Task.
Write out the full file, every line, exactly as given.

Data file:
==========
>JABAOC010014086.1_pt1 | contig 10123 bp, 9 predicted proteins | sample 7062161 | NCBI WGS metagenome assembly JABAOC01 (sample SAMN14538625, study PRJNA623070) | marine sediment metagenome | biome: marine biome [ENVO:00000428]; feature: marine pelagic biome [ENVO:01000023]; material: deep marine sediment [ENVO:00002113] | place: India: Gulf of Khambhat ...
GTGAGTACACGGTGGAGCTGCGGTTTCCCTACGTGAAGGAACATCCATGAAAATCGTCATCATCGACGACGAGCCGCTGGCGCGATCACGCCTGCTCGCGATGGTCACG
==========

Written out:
>JABAOC010014086.1_pt1 | contig 10123 bp, 9 predicted proteins | sample 7062161 | NCBI WGS metagenome assembly JABAOC01 (sample SAMN14538625, study PRJNA623070) | marine sediment metagenome | biome: marine biome [ENVO:00000428]; feature: marine pelagic biome [ENVO:01000023]; material: deep marine sediment [ENVO:00002113] | place: India: Gulf of Khambhat ...
GTGAGTACACGGTGGAGCTGCGGTTTCCCTACGTGAAGGAACATCCATGAAAATCGTCATCATCGACGACGAGCCGCTGGCGCGATCACGCCTGCTCGCGATGGTCACG